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O'Neil v. Bryant

UNITED STATES DISTRICT COURT FOR THE SOUTHERN DISTRICT OF ILLINOIS


May 4, 2007

PHILLIP O'NEIL, PETITIONER,
v.
STEPHEN C. BRYANT, RESPONDENT.

The opinion of the court was delivered by: J. Phil Gilbert District Judge

MEMORANDUM AND ORDER

This matter comes before the Court on the Report and Recommendation ("Report") (Doc. 17) of Magistrate Judge Clifford J. Proud recommending that the Court deny petitioner Phillip O'Neil's ("O'Neil") petition for a writ of habeas corpus under 28 U.S.C. § 2254. O'Neil has objected to the Report (Doc. 18).

I. Report and Recommendation Review Standard

After reviewing a magistrate judge's report and recommendation, the Court may accept, reject or modify, in whole or in part, the findings or recommendations of the magistrate judge in the report. Fed. R. Civ. P. 72(b). The Court must review de novo the portions of the report to which objections are made. Id. "If no objection or only partial objection is made, the district court judge reviews those unobjected portions for clear error." Johnson v. Zema Systems Corp., 170 F.3d 734, 739 (7th Cir. 1999). Because O'Neil has objected to every aspect of the Report, the Court reviews all issues de novo.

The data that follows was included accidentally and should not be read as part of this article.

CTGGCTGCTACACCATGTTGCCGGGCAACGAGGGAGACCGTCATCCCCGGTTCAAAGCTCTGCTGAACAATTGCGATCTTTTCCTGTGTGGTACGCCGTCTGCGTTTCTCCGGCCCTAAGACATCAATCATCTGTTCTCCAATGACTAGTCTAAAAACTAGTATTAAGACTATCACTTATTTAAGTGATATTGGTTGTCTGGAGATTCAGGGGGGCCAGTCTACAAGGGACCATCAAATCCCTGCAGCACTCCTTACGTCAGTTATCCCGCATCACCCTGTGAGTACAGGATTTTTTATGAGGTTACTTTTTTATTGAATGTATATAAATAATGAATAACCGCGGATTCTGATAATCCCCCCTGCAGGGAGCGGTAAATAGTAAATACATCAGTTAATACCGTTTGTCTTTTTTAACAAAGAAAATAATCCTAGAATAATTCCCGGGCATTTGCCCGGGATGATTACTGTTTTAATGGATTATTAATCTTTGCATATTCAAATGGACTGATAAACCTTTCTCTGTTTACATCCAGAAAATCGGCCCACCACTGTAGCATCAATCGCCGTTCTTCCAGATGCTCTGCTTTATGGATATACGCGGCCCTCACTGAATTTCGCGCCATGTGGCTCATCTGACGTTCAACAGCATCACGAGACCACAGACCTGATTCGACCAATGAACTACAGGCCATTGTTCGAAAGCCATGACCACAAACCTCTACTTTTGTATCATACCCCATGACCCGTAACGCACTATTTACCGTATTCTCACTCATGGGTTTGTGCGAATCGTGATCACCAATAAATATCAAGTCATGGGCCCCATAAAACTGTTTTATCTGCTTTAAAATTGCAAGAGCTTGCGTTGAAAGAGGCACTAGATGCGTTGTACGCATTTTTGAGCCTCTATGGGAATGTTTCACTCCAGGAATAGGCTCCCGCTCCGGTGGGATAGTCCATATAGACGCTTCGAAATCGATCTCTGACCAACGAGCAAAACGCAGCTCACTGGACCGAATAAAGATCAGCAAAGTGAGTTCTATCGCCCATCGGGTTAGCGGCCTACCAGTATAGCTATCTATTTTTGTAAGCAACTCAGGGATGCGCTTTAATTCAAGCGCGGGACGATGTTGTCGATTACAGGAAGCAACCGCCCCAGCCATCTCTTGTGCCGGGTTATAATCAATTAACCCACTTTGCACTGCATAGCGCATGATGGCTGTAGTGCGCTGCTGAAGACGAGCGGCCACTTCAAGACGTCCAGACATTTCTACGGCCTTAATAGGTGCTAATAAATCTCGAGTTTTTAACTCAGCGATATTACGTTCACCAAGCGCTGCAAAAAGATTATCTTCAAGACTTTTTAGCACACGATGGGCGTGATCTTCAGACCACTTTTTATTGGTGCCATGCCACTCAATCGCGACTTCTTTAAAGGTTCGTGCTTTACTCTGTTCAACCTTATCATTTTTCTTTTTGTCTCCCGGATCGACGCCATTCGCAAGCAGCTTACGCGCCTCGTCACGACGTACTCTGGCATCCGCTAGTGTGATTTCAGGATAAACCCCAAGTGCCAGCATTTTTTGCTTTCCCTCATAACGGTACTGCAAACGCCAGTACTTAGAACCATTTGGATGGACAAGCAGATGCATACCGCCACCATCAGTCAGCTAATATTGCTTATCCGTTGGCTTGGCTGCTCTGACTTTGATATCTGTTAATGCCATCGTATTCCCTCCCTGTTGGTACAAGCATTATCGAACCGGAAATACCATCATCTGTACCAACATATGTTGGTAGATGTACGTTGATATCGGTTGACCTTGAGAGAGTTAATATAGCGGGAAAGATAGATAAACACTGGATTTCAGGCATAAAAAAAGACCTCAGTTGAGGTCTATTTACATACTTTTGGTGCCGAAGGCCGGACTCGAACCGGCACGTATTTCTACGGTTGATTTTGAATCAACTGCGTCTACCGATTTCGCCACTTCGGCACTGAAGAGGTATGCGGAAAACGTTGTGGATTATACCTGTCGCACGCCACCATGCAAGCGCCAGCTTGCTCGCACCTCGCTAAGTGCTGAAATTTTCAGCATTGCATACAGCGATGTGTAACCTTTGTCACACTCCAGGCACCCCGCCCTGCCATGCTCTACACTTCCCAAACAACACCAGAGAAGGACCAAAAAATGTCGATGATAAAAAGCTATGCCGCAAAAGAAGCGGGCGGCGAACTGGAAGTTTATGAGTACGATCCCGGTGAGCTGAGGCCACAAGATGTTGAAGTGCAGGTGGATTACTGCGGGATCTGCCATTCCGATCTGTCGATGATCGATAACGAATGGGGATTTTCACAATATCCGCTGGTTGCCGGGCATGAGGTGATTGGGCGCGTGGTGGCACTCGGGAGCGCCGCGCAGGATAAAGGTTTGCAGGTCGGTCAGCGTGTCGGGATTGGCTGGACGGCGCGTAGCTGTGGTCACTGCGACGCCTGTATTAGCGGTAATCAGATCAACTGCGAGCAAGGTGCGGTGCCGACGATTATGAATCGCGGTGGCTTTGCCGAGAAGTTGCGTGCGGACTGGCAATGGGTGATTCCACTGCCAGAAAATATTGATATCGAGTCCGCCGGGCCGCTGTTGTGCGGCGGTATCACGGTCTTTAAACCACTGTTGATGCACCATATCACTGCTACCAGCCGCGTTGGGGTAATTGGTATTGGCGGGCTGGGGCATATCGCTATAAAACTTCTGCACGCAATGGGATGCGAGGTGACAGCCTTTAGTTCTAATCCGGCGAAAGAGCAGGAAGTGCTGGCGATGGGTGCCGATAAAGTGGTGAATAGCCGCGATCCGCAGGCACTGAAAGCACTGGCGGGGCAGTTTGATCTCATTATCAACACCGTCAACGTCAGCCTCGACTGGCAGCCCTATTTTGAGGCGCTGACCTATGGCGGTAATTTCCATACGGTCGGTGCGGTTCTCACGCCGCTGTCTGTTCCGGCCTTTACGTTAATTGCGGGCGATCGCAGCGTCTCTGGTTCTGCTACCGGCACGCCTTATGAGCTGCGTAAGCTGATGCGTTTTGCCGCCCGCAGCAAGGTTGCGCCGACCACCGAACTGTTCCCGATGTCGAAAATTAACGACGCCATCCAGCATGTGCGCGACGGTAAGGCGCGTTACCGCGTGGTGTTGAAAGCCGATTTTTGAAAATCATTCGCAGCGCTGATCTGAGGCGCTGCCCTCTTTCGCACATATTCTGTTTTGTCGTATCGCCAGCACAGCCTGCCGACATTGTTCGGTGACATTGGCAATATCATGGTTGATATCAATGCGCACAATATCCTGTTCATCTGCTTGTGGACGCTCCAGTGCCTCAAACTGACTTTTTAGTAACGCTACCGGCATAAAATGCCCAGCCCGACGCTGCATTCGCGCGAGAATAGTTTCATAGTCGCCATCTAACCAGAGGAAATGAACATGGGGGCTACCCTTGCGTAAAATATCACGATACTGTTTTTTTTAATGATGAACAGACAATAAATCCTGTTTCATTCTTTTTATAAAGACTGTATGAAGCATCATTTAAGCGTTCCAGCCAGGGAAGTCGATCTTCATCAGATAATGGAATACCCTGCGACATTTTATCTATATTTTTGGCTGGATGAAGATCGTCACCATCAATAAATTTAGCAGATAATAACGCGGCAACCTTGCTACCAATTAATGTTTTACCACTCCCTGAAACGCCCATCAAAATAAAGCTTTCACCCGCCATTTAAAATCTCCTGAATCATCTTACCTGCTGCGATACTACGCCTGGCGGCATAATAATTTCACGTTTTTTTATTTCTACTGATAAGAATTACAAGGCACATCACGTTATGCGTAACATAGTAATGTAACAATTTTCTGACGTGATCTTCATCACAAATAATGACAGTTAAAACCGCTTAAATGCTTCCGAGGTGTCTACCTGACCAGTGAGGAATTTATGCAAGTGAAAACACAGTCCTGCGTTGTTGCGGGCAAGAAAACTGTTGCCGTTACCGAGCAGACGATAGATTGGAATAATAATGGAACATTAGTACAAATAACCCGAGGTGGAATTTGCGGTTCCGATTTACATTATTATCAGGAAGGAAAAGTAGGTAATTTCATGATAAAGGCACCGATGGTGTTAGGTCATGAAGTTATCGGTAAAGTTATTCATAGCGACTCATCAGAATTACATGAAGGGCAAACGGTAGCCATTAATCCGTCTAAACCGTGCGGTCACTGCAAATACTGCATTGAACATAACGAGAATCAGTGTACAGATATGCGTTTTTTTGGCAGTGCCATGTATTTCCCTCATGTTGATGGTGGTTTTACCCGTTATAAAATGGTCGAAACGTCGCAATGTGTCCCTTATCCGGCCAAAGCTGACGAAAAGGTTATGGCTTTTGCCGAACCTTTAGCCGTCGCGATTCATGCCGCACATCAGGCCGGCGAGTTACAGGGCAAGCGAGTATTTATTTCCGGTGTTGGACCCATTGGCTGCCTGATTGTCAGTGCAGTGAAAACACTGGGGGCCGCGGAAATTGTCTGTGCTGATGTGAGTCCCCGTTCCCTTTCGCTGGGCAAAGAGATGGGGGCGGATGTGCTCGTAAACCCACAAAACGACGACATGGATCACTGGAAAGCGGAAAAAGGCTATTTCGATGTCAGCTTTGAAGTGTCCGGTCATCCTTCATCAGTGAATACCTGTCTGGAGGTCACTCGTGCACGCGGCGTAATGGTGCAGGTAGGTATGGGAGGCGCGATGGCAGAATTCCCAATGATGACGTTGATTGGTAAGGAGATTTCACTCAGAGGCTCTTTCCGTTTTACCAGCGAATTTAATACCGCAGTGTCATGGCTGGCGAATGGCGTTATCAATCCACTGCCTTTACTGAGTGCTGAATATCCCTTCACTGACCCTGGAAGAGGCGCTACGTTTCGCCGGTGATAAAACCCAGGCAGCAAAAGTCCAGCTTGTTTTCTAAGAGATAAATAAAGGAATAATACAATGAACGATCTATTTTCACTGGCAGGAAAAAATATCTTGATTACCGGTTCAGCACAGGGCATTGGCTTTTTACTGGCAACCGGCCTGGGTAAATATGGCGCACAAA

II. Background